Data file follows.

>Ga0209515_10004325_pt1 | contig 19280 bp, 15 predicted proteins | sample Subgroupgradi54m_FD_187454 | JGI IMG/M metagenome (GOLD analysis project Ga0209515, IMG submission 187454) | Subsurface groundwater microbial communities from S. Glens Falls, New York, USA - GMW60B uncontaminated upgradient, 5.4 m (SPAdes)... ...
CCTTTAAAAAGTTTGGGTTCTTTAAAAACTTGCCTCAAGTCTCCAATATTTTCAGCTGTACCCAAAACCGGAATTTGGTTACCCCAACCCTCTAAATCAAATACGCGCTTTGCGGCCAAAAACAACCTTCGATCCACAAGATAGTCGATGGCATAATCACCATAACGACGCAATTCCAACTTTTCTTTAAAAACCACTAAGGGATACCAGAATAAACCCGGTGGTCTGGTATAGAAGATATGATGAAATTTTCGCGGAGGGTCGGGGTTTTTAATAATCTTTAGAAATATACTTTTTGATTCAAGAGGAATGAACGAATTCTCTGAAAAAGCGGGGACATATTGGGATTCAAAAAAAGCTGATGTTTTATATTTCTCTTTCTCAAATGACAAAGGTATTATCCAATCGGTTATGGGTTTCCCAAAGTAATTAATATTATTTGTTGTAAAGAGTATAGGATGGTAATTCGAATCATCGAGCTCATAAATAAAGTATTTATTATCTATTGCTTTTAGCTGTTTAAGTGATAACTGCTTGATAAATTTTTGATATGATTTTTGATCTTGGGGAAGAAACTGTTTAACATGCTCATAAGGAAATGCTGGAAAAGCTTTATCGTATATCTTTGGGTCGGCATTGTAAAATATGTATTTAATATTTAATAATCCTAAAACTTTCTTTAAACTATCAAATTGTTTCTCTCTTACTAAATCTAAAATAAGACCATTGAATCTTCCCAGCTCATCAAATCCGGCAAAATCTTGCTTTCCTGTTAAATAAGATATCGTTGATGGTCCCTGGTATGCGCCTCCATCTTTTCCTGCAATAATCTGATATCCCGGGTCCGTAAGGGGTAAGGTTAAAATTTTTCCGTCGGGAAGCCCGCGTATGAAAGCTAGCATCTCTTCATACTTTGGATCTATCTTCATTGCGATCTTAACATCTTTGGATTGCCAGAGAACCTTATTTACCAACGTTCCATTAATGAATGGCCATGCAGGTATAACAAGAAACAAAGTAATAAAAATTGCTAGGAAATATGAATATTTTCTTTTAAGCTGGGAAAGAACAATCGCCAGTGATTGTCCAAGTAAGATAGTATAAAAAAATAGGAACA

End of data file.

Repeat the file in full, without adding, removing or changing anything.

>Ga0209515_10004325_pt1 | contig 19280 bp, 15 predicted proteins | sample Subgroupgradi54m_FD_187454 | JGI IMG/M metagenome (GOLD analysis project Ga0209515, IMG submission 187454) | Subsurface groundwater microbial communities from S. Glens Falls, New York, USA - GMW60B uncontaminated upgradient, 5.4 m (SPAdes)... ...
CCTTTAAAAAGTTTGGGTTCTTTAAAAACTTGCCTCAAGTCTCCAATATTTTCAGCTGTACCCAAAACCGGAATTTGGTTACCCCAACCCTCTAAATCAAATACGCGCTTTGCGGCCAAAAACAACCTTCGATCCACAAGATAGTCGATGGCATAATCACCATAACGACGCAATTCCAACTTTTCTTTAAAAACCACTAAGGGATACCAGAATAAACCCGGTGGTCTGGTATAGAAGATATGATGAAATTTTCGCGGAGGGTCGGGGTTTTTAATAATCTTTAGAAATATACTTTTTGATTCAAGAGGAATGAACGAATTCTCTGAAAAAGCGGGGACATATTGGGATTCAAAAAAAGCTGATGTTTTATATTTCTCTTTCTCAAATGACAAAGGTATTATCCAATCGGTTATGGGTTTCCCAAAGTAATTAATATTATTTGTTGTAAAGAGTATAGGATGGTAATTCGAATCATCGAGCTCATAAATAAAGTATTTATTATCTATTGCTTTTAGCTGTTTAAGTGATAACTGCTTGATAAATTTTTGATATGATTTTTGATCTTGGGGAAGAAACTGTTTAACATGCTCATAAGGAAATGCTGGAAAAGCTTTATCGTATATCTTTGGGTCGGCATTGTAAAATATGTATTTAATATTTAATAATCCTAAAACTTTCTTTAAACTATCAAATTGTTTCTCTCTTACTAAATCTAAAATAAGACCATTGAATCTTCCCAGCTCATCAAATCCGGCAAAATCTTGCTTTCCTGTTAAATAAGATATCGTTGATGGTCCCTGGTATGCGCCTCCATCTTTTCCTGCAATAATCTGATATCCCGGGTCCGTAAGGGGTAAGGTTAAAATTTTTCCGTCGGGAAGCCCGCGTATGAAAGCTAGCATCTCTTCATACTTTGGATCTATCTTCATTGCGATCTTAACATCTTTGGATTGCCAGAGAACCTTATTTACCAACGTTCCATTAATGAATGGCCATGCAGGTATAACAAGAAACAAAGTAATAAAAATTGCTAGGAAATATGAATATTTTCTTTTAAGCTGGGAAAGAACAATCGCCAGTGATTGTCCAAGTAAGATAGTATAAAAAAATAGGAACA